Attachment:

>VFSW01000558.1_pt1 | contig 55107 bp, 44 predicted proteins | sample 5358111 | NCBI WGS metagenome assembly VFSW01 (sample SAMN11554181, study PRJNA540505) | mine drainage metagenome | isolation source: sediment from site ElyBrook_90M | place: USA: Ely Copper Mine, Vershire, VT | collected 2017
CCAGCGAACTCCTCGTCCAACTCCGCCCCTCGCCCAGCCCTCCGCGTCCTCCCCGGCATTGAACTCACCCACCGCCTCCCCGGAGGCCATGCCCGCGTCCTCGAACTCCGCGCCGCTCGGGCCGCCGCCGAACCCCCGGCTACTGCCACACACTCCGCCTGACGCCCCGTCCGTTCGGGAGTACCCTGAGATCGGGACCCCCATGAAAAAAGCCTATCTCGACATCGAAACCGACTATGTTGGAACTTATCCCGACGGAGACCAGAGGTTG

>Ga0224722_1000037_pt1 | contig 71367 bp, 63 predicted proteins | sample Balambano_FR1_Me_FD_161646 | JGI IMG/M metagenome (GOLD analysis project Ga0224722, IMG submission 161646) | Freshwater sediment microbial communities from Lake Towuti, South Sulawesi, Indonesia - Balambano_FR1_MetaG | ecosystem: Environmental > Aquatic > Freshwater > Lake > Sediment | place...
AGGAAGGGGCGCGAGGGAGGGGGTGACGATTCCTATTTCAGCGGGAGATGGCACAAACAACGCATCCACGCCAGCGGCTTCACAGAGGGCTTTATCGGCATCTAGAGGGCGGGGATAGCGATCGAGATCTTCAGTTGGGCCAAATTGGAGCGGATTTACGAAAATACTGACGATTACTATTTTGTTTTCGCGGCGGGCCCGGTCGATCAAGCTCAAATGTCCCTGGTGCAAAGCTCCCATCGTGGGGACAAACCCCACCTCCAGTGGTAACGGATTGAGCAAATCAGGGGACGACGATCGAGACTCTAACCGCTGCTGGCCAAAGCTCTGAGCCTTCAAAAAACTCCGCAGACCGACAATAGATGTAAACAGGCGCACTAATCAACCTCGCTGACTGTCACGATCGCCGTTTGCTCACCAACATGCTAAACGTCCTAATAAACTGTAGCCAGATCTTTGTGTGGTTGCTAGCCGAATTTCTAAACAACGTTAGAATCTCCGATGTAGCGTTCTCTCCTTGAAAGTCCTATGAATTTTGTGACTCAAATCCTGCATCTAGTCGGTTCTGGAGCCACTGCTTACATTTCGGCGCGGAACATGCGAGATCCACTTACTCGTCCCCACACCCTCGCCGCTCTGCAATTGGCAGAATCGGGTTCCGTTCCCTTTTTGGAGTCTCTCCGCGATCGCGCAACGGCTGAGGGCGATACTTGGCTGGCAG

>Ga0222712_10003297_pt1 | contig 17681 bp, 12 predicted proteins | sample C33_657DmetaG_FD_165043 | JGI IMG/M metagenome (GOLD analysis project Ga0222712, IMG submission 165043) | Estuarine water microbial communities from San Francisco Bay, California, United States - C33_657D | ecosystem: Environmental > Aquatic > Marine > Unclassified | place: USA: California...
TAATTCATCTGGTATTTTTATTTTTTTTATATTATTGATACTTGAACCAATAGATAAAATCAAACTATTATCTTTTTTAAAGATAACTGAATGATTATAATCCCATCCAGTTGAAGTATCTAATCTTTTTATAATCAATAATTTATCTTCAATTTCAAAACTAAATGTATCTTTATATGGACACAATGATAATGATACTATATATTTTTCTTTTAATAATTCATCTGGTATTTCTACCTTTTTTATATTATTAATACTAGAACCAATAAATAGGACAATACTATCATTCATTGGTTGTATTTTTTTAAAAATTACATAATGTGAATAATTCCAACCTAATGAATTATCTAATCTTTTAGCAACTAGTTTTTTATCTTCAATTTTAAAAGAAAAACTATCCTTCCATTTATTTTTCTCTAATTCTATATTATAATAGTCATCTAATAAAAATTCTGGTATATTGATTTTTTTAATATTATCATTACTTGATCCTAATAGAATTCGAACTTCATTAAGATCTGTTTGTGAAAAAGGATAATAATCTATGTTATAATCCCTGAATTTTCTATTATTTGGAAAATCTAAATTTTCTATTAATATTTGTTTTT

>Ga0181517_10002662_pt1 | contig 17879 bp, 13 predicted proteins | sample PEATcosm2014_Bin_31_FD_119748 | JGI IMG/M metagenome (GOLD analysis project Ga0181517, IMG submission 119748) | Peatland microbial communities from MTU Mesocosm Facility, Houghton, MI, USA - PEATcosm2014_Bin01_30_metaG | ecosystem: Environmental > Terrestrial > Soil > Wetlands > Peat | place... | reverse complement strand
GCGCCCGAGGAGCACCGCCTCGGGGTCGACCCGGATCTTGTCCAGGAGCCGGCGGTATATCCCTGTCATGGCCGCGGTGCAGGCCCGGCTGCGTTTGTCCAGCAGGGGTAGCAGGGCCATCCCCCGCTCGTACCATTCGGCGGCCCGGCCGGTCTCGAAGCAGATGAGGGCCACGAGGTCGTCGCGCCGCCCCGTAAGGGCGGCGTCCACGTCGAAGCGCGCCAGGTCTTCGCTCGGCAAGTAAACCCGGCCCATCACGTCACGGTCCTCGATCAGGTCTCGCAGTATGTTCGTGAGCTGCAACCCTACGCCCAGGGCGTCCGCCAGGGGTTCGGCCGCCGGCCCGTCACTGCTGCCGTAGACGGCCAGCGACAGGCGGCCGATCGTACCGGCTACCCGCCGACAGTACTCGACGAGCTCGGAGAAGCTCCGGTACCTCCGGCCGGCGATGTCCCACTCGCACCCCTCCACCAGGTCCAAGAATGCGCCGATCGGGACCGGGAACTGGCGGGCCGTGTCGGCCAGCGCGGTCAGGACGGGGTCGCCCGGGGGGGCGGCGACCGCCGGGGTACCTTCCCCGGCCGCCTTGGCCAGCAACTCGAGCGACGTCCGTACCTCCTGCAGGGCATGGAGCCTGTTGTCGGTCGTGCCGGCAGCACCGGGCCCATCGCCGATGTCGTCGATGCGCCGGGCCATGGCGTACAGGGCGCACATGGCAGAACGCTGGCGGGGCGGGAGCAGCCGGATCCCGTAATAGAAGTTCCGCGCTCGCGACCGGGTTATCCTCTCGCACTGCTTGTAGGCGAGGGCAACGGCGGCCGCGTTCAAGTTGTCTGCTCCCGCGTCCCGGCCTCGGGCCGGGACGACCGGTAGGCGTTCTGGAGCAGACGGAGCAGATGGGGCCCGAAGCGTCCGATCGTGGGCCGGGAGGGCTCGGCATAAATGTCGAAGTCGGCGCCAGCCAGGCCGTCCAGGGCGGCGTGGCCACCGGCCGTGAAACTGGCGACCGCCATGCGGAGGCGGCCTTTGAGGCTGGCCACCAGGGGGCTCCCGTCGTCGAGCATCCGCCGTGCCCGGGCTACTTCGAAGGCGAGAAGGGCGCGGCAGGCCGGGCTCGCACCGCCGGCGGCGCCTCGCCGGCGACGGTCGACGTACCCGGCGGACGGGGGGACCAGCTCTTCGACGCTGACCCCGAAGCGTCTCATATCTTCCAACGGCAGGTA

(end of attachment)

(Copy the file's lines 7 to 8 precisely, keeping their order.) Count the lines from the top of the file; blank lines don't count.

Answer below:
>Ga0181517_10002662_pt1 | contig 17879 bp, 13 predicted proteins | sample PEATcosm2014_Bin_31_FD_119748 | JGI IMG/M metagenome (GOLD analysis project Ga0181517, IMG submission 119748) | Peatland microbial communities from MTU Mesocosm Facility, Houghton, MI, USA - PEATcosm2014_Bin01_30_metaG | ecosystem: Environmental > Terrestrial > Soil > Wetlands > Peat | place... | reverse complement strand
GCGCCCGAGGAGCACCGCCTCGGGGTCGACCCGGATCTTGTCCAGGAGCCGGCGGTATATCCCTGTCATGGCCGCGGTGCAGGCCCGGCTGCGTTTGTCCAGCAGGGGTAGCAGGGCCATCCCCCGCTCGTACCATTCGGCGGCCCGGCCGGTCTCGAAGCAGATGAGGGCCACGAGGTCGTCGCGCCGCCCCGTAAGGGCGGCGTCCACGTCGAAGCGCGCCAGGTCTTCGCTCGGCAAGTAAACCCGGCCCATCACGTCACGGTCCTCGATCAGGTCTCGCAGTATGTTCGTGAGCTGCAACCCTACGCCCAGGGCGTCCGCCAGGGGTTCGGCCGCCGGCCCGTCACTGCTGCCGTAGACGGCCAGCGACAGGCGGCCGATCGTACCGGCTACCCGCCGACAGTACTCGACGAGCTCGGAGAAGCTCCGGTACCTCCGGCCGGCGATGTCCCACTCGCACCCCTCCACCAGGTCCAAGAATGCGCCGATCGGGACCGGGAACTGGCGGGCCGTGTCGGCCAGCGCGGTCAGGACGGGGTCGCCCGGGGGGGCGGCGACCGCCGGGGTACCTTCCCCGGCCGCCTTGGCCAGCAACTCGAGCGACGTCCGTACCTCCTGCAGGGCATGGAGCCTGTTGTCGGTCGTGCCGGCAGCACCGGGCCCATCGCCGATGTCGTCGATGCGCCGGGCCATGGCGTACAGGGCGCACATGGCAGAACGCTGGCGGGGCGGGAGCAGCCGGATCCCGTAATAGAAGTTCCGCGCTCGCGACCGGGTTATCCTCTCGCACTGCTTGTAGGCGAGGGCAACGGCGGCCGCGTTCAAGTTGTCTGCTCCCGCGTCCCGGCCTCGGGCCGGGACGACCGGTAGGCGTTCTGGAGCAGACGGAGCAGATGGGGCCCGAAGCGTCCGATCGTGGGCCGGGAGGGCTCGGCATAAATGTCGAAGTCGGCGCCAGCCAGGCCGTCCAGGGCGGCGTGGCCACCGGCCGTGAAACTGGCGACCGCCATGCGGAGGCGGCCTTTGAGGCTGGCCACCAGGGGGCTCCCGTCGTCGAGCATCCGCCGTGCCCGGGCTACTTCGAAGGCGAGAAGGGCGCGGCAGGCCGGGCTCGCACCGCCGGCGGCGCCTCGCCGGCGACGGTCGACGTACCCGGCGGACGGGGGGACCAGCTCTTCGACGCTGACCCCGAAGCGTCTCATATCTTCCAACGGCAGGTA